Burrell Solicitors v Reavill Farm [2011] NSWSC 1615

A solicitor agreed to act for a client on the provision of security (second mortgages) for his fees totalling over $600,000. In earlier proceedings, the court ordered that proceeds of the sale of the client’s property to be paid into court. The solicitor lodged a caveat claiming an interest as equitable mortgagee, but the caveat lapsed and the solicitor then sought to lodge a fresh caveat claiming the same interest pursuant to section 74O(2)(a) of the Real Property Act 1900.

A further agreement was entered into whereby the client agreed to sell certain properties to reduce the debt owed to the solicitor. The solicitor claimed a caveatable interest in these properties on the basis of its specifically enforceable contractual right to have the properties sold. The solicitor sought specific performance of the agreements.

The clients claimed that the costs were far in excess of the original costs estimate, the solicitor was negligent and the agreements were entered into under duress. The solicitor emailed the client after proceedings were commenced to indicate that costs would far exceed the initial cost estimates but did not provide any further cost estimate, except in one of the matters, where the estimate was late and inaccurate. The solicitor also failed to issue regular bills.

The law
Section 316 of the Legal Profession Act requires solicitors to disclose in writing to a client any substantial change to its costs estimate as soon as is reasonably practicable after it becomes aware of the change.

The court found that the solicitor’s excuse for failing to issue updates estimates and bills, namely that it would only highlight his client’s cash flow problems lacked substance. The clients needed to know.

The court found a serious question to be tried as to whether the clients gave their informed consent to the agreements and whether the agreements and the mortgage were enforceable.

The court noted that the mortgage secured amounts due under the solicitor’s invoices rendered now or in the future. However, amounts are only due under the Legal Profession Act if the solicitor has complied with its obligation to disclose substantial changes to its costs estimates, which the court found the solicitor had not. The court also noted that such revised estimates as were given were both late and inaccurate. The court held that accordingly, that no sum would be due by the clients until costs had been assessed. The court held that such costs could not be said to be due under the invoices but only under the assessor’s determination, and the security as worded did not apply to such sums due following a costs assessment. The court noted that to construe the mortgage terms more broadly would reward the solicitor for its breach of disclosure obligations. The court held that no debt was or would be secured by the mortgage and did not permit the solicitor to lodge a fresh caveat to claim an interest as equitable mortgagee.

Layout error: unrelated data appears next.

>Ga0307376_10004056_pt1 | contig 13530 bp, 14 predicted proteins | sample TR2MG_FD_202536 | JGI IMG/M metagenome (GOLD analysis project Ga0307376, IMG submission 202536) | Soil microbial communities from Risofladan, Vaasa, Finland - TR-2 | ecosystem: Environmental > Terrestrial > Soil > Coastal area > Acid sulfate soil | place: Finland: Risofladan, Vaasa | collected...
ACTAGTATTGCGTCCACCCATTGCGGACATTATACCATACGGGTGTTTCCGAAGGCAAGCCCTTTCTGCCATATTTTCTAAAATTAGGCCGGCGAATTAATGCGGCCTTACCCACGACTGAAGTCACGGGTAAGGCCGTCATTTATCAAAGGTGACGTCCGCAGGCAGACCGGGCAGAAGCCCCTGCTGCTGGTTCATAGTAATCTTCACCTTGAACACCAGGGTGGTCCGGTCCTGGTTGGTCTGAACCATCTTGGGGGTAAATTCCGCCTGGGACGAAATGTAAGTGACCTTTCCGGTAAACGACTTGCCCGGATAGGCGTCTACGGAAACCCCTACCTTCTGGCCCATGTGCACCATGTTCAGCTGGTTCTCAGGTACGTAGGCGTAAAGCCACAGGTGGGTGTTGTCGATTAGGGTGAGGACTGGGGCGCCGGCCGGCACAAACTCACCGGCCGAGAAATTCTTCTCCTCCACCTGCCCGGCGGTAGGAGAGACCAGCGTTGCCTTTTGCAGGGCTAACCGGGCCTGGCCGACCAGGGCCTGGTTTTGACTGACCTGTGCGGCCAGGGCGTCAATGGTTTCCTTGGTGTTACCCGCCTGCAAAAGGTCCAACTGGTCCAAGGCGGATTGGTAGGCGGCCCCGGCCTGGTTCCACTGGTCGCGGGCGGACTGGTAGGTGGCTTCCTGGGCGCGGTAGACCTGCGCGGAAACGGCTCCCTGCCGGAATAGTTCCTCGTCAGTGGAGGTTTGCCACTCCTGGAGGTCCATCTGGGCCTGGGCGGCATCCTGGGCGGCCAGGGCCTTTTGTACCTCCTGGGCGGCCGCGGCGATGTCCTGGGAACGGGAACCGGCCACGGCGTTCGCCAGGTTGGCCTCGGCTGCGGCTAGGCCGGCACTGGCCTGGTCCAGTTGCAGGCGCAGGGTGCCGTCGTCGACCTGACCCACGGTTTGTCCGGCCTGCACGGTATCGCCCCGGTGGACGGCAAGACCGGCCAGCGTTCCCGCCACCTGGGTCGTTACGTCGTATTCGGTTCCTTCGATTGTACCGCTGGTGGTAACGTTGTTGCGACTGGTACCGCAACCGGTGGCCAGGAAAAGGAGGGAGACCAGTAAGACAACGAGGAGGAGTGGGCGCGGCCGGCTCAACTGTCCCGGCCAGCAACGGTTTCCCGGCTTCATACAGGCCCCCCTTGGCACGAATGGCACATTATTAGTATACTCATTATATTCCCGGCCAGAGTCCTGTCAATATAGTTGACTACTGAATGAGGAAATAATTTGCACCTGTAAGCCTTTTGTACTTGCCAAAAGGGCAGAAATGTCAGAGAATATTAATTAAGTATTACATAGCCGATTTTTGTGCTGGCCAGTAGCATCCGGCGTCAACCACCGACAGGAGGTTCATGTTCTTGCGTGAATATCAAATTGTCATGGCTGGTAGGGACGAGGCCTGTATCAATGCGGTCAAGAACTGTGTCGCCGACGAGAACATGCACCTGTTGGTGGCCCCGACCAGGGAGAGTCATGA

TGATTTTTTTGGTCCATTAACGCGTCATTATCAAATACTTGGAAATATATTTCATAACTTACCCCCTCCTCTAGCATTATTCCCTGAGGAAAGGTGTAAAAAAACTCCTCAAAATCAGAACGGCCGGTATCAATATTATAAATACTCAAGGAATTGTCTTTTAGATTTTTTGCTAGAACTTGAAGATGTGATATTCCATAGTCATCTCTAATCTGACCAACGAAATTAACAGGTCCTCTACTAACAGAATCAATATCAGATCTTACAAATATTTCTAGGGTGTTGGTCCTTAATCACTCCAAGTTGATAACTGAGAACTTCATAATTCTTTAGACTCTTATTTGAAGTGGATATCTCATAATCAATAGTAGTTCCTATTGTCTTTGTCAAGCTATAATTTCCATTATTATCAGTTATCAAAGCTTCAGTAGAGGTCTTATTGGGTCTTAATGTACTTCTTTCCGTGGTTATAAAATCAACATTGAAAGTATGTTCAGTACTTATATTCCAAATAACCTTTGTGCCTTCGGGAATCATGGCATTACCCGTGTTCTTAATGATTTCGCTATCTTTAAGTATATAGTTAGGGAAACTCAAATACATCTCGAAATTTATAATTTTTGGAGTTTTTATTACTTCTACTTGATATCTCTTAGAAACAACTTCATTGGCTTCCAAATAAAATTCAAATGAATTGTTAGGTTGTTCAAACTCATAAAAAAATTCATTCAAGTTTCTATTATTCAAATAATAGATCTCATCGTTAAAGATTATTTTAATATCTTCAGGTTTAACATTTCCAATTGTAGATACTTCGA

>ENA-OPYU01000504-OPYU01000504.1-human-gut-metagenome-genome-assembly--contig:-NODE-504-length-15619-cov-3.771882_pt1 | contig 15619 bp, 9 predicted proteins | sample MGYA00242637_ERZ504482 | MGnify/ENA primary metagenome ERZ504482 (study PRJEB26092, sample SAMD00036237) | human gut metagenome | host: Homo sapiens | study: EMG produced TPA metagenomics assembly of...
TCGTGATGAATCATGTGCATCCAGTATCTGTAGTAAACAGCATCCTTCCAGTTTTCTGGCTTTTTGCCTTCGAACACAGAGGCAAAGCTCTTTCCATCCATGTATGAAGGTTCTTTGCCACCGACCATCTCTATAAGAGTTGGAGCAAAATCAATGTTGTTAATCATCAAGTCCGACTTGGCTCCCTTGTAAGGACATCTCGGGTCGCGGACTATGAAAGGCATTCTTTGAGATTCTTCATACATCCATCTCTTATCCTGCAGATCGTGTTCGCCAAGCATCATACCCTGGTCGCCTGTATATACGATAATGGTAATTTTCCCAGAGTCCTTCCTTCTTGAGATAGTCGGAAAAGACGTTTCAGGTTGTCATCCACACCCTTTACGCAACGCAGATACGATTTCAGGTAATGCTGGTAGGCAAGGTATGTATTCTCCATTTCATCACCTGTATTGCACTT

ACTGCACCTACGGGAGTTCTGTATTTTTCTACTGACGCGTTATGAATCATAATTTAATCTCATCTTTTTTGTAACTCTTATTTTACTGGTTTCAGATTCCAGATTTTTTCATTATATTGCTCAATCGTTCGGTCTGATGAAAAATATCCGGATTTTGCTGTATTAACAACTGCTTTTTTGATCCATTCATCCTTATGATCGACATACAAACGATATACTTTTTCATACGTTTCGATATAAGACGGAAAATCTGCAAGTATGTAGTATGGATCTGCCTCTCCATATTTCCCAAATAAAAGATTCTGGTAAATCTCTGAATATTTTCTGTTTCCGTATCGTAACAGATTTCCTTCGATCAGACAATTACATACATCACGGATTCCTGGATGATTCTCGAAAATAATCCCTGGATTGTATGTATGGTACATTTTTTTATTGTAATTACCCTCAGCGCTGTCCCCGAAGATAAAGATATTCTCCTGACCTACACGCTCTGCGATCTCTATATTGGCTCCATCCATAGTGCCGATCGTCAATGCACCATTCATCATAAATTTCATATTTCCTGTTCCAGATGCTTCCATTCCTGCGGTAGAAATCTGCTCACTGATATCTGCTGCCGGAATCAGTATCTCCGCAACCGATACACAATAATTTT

However the court found a serious question to be tried that the agreement to apply net proceeds of properties sold to reduce such debts as become owing following a costs assessment should be specifically enforced and the interests are caveatable interests. The court found the balance of convenience favoured that grant of leave under section 74O to the solicitor to lodge these caveats on the solicitor giving the usual undertaking as to damages and subject to their withdrawal to permit completion and subject to the solicitor giving an undertaking to the court to get costs assessed.

The court declined to order any further constraints on the client’s dealings with any of their other assets because this went beyond the agreements.

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